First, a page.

Allies of jailed Russian opposition leader Alexei Navalny, who faces years in prison, are calling for new protests next weekend to demand his release, following a wave of demonstrations that turned out tens of thousands across the country in a defiant challenge to President Vladimir Putin.
Mass rallies took place Saturday in over 100 cities in what observers said were the largest in years, and Navalny’s supporters urged protesters to keep up the pressure.
Navalny strategist Leonid Volkov tweeted Monday for more demonstrations on Jan. 31 in “all Russian cities. … For Navalny’s freedom. For our freedom. For justice.”
During Saturday’s protests, over 3,700 people were detained, according to OVD-Info, a human rights group that monitors political arrests. The group said the number was a record in its nine years of work. More than 1,400 occurred in Moscow alone — also a record, according to Russian media.
Authorities launched more than a dozen criminal investigations in Moscow, St. Petersburg and other Russian cities on charges of inciting unrest, involving minors in illegal activity, violence against police, blocking roads, hooliganism and damaging property. Navalny’s team said Russia’s Investigative Committee also is probing violations of virus-related restrictions.
Dozens of Navalny associates in various cities were detained in the days before the protests.
Alexander Peredruk, senior partner of the Apologia of Protest legal aid group involved in the defense of over 1,000 detainees from the Saturday protests, called the authorities’ response “unprecedented.”
Navalny, an anti-corruption campaigner and Putin’s fiercest critic, was arrested Jan. 17 as he returned to Russia from Germany, where he had spent nearly five months recovering from nerve-agent poisoning that he blames on the Kremlin.
He was ordered jailed for 30 days but faces years in prison, with authorities accusing him of violating the terms of a suspended sentence in a 2014 conviction for financial misdeeds. Navalny has said the conviction was politically motivated.
Navalny’s arrest and the detention of demonstrators sparked outrage both at home and abroad. Some Western officials suggested imposing additional sanctions on Russia for its jailing of Navalny.
“The German government condemns the disproportionately hard action by Russian security forces against peaceful protesters, condemns the use of force against peacefully demonstrating citizens,” said German Chancellor Angela Merkel’s spokesman, Steffen Seibert. He called for the immediate release of Navalny and the demonstrators, saying the crackdown was “another example of the extremely problematic treatment of dissenters in the Russian Federation.”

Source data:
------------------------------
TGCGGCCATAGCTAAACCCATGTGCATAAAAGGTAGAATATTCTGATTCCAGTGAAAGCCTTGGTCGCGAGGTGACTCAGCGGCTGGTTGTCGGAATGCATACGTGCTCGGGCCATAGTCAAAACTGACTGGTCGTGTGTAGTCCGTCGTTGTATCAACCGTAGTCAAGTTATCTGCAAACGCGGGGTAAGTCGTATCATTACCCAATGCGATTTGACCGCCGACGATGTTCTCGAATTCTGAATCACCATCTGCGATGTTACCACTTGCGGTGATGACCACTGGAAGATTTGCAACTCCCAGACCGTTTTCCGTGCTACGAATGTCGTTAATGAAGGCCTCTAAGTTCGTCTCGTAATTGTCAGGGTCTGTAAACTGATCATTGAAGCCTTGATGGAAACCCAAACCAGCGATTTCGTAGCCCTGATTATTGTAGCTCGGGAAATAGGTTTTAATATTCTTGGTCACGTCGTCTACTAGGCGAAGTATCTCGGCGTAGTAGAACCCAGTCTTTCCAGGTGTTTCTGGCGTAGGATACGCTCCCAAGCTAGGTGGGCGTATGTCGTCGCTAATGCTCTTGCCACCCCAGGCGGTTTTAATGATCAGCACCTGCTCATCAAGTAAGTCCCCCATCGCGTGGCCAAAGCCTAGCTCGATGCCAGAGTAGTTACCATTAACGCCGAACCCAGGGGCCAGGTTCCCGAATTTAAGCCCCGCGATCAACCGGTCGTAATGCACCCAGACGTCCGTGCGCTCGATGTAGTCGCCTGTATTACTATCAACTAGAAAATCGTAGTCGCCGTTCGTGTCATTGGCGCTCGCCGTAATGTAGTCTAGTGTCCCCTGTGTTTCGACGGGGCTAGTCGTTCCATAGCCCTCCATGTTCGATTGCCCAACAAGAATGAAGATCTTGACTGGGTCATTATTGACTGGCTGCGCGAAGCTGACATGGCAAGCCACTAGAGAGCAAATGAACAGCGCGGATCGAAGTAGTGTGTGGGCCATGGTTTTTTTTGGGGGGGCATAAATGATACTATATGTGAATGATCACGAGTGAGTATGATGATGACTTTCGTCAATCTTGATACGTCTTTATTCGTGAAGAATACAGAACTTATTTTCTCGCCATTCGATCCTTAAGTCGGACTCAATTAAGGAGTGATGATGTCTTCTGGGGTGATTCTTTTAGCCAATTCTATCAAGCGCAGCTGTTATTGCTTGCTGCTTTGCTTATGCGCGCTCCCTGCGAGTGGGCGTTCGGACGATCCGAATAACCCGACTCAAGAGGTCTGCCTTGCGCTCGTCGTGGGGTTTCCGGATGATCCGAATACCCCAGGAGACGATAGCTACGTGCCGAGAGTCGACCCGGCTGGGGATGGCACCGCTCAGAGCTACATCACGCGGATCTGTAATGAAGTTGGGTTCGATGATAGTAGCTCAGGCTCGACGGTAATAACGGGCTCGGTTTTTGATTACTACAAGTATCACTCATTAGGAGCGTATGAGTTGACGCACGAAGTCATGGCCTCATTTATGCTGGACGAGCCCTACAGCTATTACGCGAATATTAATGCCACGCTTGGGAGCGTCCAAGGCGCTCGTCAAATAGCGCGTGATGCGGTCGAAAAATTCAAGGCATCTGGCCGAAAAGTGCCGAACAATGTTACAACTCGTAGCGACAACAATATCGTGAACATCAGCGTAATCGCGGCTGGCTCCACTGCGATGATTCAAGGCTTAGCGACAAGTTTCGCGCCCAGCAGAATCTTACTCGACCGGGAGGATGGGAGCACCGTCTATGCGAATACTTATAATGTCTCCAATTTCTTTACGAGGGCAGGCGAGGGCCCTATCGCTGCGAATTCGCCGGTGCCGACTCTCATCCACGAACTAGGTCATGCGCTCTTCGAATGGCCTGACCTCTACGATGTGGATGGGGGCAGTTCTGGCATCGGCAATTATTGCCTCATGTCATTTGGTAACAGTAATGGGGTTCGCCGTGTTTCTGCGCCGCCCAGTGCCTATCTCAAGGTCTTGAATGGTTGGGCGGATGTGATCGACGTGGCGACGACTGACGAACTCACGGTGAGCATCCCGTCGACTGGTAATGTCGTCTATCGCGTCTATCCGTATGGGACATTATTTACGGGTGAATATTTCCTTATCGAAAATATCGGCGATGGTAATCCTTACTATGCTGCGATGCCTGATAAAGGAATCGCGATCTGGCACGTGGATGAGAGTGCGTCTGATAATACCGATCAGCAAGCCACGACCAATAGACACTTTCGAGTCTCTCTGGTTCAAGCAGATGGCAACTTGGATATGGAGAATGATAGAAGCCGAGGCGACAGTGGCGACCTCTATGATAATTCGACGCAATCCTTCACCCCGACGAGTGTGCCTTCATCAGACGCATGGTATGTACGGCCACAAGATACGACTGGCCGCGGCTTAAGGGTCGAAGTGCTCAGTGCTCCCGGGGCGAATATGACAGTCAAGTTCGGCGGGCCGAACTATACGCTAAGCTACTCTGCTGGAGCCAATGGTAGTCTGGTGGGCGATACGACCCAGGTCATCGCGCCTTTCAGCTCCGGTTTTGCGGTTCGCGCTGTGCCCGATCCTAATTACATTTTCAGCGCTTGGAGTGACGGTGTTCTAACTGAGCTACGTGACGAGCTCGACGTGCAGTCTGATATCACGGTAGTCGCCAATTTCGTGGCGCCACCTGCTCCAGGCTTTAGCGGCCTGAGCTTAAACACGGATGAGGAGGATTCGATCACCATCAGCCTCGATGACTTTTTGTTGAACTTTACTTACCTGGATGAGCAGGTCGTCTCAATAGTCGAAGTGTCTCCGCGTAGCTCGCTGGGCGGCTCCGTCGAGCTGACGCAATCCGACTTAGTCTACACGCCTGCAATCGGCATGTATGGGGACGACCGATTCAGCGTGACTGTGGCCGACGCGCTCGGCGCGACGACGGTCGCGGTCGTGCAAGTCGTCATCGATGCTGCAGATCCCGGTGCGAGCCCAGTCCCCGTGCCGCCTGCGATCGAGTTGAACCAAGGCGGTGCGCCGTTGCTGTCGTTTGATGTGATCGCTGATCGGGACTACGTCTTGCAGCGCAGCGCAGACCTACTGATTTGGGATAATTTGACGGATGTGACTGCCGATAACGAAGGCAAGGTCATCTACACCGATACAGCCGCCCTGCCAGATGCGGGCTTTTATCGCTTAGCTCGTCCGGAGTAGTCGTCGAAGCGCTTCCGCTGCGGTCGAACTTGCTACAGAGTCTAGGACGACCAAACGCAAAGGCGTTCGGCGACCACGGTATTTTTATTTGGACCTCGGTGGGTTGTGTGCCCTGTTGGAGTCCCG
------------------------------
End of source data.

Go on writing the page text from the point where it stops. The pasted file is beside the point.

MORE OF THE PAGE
In Russia, public indignation was further fueled by an investigation Navalny’s team released into what they called “Putin’s palace.” A two-hour video posted on YouTube on Jan. 19 alleged a lavish “palace” was built for Putin on the Black Sea through an elaborate corruption scheme. It has since received over 86 million views.
The Kremlin has denied the estate had anything to do with the president. Speaking to students via video on Monday, Putin himself addressed the allegations, calling them an attempt to “brainwash our citizens” and saying that “none of what is mentioned there as my property has never belonged, and doesn’t belong, to me or my close relatives.”
Asked about Saturday’s protests, Putin said that “all people have the right to express their point of view within limits, outlined by law.” He referenced the Jan. 6 attack on the U.S. Capitol and said that those taking part in it were facing “between 15 and 25 years, as if for domestic terrorism.”
“They also came out with political slogans. But outside the law. Why should everything outside the law be allowed here? No,” Putin said.
The Russian protests and crackdown appeared to have further strained Russia-U.S. relations.
U.S. State Department spokesman Ned Price on Saturday condemned “the use of harsh tactics against protesters and journalists” and urged authorities to release Navalny and “all those detained for exercising their universal rights.”
Kremlin spokesman Dmitry Peskov accused Washington of interfering with Russia’s “internal affairs,” after the U.S. Embassy in Moscow put a warning on its website detailing times and places of rallies in different Russian cities and urging U.S. citizens to avoid them.
On Monday, Russia’s Deputy Foreign Minister Sergei Ryabkov lodged a protest to the U.S. Ambassador John Sullivan in connection to “social media posts in support of unlawful rallies” by the U.S. Embassy in Moscow.
The ministry said it has also deemed the statement of the U.S. State Department spokesman “inappropriate.”